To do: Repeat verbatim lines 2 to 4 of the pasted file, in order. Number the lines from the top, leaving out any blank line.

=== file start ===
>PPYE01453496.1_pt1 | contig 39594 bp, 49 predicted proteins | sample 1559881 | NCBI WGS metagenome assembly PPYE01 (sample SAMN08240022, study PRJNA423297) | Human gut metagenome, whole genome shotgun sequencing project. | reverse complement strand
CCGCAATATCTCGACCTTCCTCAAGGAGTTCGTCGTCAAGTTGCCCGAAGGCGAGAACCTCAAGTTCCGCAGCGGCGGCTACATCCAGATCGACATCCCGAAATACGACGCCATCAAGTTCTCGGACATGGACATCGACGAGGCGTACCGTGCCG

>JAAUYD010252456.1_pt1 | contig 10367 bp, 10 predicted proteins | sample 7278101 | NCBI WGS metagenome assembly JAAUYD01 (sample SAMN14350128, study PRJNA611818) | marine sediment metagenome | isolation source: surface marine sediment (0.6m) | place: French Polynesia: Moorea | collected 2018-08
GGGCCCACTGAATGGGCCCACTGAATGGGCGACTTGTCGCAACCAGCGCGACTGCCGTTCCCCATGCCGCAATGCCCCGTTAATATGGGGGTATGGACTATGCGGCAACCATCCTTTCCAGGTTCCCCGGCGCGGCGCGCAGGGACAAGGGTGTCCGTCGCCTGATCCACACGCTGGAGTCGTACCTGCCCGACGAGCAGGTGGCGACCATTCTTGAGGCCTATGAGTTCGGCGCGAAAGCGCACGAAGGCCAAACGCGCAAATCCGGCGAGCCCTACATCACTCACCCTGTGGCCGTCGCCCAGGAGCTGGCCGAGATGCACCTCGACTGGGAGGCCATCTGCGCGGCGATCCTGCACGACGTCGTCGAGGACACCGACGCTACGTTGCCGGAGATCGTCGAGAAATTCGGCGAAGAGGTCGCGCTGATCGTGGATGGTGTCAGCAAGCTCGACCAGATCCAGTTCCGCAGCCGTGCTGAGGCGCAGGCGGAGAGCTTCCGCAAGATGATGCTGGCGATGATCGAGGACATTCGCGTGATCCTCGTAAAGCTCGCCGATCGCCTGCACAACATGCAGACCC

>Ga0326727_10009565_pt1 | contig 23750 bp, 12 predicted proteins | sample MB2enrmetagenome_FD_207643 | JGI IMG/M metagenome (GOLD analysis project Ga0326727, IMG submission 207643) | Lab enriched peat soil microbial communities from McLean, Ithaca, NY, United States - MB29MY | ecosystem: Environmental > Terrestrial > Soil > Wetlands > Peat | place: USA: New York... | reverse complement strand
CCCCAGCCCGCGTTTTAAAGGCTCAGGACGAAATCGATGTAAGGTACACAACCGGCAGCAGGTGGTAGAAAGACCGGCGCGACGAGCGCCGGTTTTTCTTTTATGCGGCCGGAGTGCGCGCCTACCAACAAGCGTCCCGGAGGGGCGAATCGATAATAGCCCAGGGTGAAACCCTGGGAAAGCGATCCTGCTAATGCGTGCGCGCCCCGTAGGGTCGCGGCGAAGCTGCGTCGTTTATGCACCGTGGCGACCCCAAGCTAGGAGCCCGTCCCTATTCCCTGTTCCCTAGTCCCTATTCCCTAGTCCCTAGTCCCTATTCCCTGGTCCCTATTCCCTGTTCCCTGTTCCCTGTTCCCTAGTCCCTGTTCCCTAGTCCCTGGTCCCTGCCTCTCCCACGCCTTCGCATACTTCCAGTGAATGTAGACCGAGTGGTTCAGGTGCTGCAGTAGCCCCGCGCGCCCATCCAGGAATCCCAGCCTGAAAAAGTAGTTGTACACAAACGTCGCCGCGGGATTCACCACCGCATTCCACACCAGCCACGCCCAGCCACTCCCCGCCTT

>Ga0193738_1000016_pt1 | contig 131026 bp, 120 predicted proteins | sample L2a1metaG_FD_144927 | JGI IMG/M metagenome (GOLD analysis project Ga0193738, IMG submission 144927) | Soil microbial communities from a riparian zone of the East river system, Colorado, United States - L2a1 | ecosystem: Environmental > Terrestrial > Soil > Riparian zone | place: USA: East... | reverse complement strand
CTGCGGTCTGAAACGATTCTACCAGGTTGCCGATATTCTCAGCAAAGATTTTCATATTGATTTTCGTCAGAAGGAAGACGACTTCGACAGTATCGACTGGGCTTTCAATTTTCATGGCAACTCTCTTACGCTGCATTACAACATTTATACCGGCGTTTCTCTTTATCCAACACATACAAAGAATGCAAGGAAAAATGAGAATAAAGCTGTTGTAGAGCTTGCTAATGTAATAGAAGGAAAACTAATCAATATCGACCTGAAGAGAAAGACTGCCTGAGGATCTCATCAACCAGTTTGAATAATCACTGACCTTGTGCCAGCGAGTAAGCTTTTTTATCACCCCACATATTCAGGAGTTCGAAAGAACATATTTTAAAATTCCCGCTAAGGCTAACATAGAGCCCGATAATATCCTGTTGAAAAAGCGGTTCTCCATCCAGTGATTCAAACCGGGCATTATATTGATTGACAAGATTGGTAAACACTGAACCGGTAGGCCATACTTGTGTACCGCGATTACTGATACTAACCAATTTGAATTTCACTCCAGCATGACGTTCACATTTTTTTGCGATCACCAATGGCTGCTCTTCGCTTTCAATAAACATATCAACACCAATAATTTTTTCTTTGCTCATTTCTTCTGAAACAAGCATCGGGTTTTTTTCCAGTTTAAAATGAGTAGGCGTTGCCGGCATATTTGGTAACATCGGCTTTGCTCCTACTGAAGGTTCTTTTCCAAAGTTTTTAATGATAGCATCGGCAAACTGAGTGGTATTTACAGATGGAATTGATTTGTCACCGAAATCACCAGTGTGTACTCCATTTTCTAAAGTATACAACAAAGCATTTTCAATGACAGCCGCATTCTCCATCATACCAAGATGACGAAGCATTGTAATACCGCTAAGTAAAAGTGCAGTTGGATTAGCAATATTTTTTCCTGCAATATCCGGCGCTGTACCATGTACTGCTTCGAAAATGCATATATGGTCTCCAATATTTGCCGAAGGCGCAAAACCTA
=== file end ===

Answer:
CCGCAATATCTCGACCTTCCTCAAGGAGTTCGTCGTCAAGTTGCCCGAAGGCGAGAACCTCAAGTTCCGCAGCGGCGGCTACATCCAGATCGACATCCCGAAATACGACGCCATCAAGTTCTCGGACATGGACATCGACGAGGCGTACCGTGCCG

>JAAUYD010252456.1_pt1 | contig 10367 bp, 10 predicted proteins | sample 7278101 | NCBI WGS metagenome assembly JAAUYD01 (sample SAMN14350128, study PRJNA611818) | marine sediment metagenome | isolation source: surface marine sediment (0.6m) | place: French Polynesia: Moorea | collected 2018-08
GGGCCCACTGAATGGGCCCACTGAATGGGCGACTTGTCGCAACCAGCGCGACTGCCGTTCCCCATGCCGCAATGCCCCGTTAATATGGGGGTATGGACTATGCGGCAACCATCCTTTCCAGGTTCCCCGGCGCGGCGCGCAGGGACAAGGGTGTCCGTCGCCTGATCCACACGCTGGAGTCGTACCTGCCCGACGAGCAGGTGGCGACCATTCTTGAGGCCTATGAGTTCGGCGCGAAAGCGCACGAAGGCCAAACGCGCAAATCCGGCGAGCCCTACATCACTCACCCTGTGGCCGTCGCCCAGGAGCTGGCCGAGATGCACCTCGACTGGGAGGCCATCTGCGCGGCGATCCTGCACGACGTCGTCGAGGACACCGACGCTACGTTGCCGGAGATCGTCGAGAAATTCGGCGAAGAGGTCGCGCTGATCGTGGATGGTGTCAGCAAGCTCGACCAGATCCAGTTCCGCAGCCGTGCTGAGGCGCAGGCGGAGAGCTTCCGCAAGATGATGCTGGCGATGATCGAGGACATTCGCGTGATCCTCGTAAAGCTCGCCGATCGCCTGCACAACATGCAGACCC